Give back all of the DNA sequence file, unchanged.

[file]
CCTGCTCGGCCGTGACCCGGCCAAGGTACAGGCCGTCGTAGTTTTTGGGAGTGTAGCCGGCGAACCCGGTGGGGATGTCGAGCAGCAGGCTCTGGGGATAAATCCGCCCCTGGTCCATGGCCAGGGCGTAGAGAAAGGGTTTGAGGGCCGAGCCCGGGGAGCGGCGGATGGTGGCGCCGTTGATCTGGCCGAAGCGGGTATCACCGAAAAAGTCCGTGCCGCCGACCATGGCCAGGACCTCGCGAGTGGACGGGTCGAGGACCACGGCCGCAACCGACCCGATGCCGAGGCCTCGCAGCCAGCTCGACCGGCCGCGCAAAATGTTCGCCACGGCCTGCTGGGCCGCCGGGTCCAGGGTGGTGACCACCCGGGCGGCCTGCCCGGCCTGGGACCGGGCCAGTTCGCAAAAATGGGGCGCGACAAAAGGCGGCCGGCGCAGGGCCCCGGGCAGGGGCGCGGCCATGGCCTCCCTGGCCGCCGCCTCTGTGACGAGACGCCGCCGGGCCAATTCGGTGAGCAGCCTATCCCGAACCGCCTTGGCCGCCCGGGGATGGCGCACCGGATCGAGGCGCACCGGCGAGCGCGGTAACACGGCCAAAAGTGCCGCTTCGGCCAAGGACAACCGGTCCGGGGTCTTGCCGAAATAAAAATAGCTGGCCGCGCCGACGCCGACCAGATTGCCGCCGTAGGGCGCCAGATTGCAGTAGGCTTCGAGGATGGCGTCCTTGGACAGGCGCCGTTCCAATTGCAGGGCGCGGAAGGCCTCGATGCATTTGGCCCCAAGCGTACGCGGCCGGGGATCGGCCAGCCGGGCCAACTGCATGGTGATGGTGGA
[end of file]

CCTGCTCGGCCGTGACCCGGCCAAGGTACAGGCCGTCGTAGTTTTTGGGAGTGTAGCCGGCGAACCCGGTGGGGATGTCGAGCAGCAGGCTCTGGGGATAAATCCGCCCCTGGTCCATGGCCAGGGCGTAGAGAAAGGGTTTGAGGGCCGAGCCCGGGGAGCGGCGGATGGTGGCGCCGTTGATCTGGCCGAAGCGGGTATCACCGAAAAAGTCCGTGCCGCCGACCATGGCCAGGACCTCGCGAGTGGACGGGTCGAGGACCACGGCCGCAACCGACCCGATGCCGAGGCCTCGCAGCCAGCTCGACCGGCCGCGCAAAATGTTCGCCACGGCCTGCTGGGCCGCCGGGTCCAGGGTGGTGACCACCCGGGCGGCCTGCCCGGCCTGGGACCGGGCCAGTTCGCAAAAATGGGGCGCGACAAAAGGCGGCCGGCGCAGGGCCCCGGGCAGGGGCGCGGCCATGGCCTCCCTGGCCGCCGCCTCTGTGACGAGACGCCGCCGGGCCAATTCGGTGAGCAGCCTATCCCGAACCGCCTTGGCCGCCCGGGGATGGCGCACCGGATCGAGGCGCACCGGCGAGCGCGGTAACACGGCCAAAAGTGCCGCTTCGGCCAAGGACAACCGGTCCGGGGTCTTGCCGAAATAAAAATAGCTGGCCGCGCCGACGCCGACCAGATTGCCGCCGTAGGGCGCCAGATTGCAGTAGGCTTCGAGGATGGCGTCCTTGGACAGGCGCCGTTCCAATTGCAGGGCGCGGAAGGCCTCGATGCATTTGGCCCCAAGCGTACGCGGCCGGGGATCGGCCAGCCGGGCCAACTGCATGGTGATGGTGGA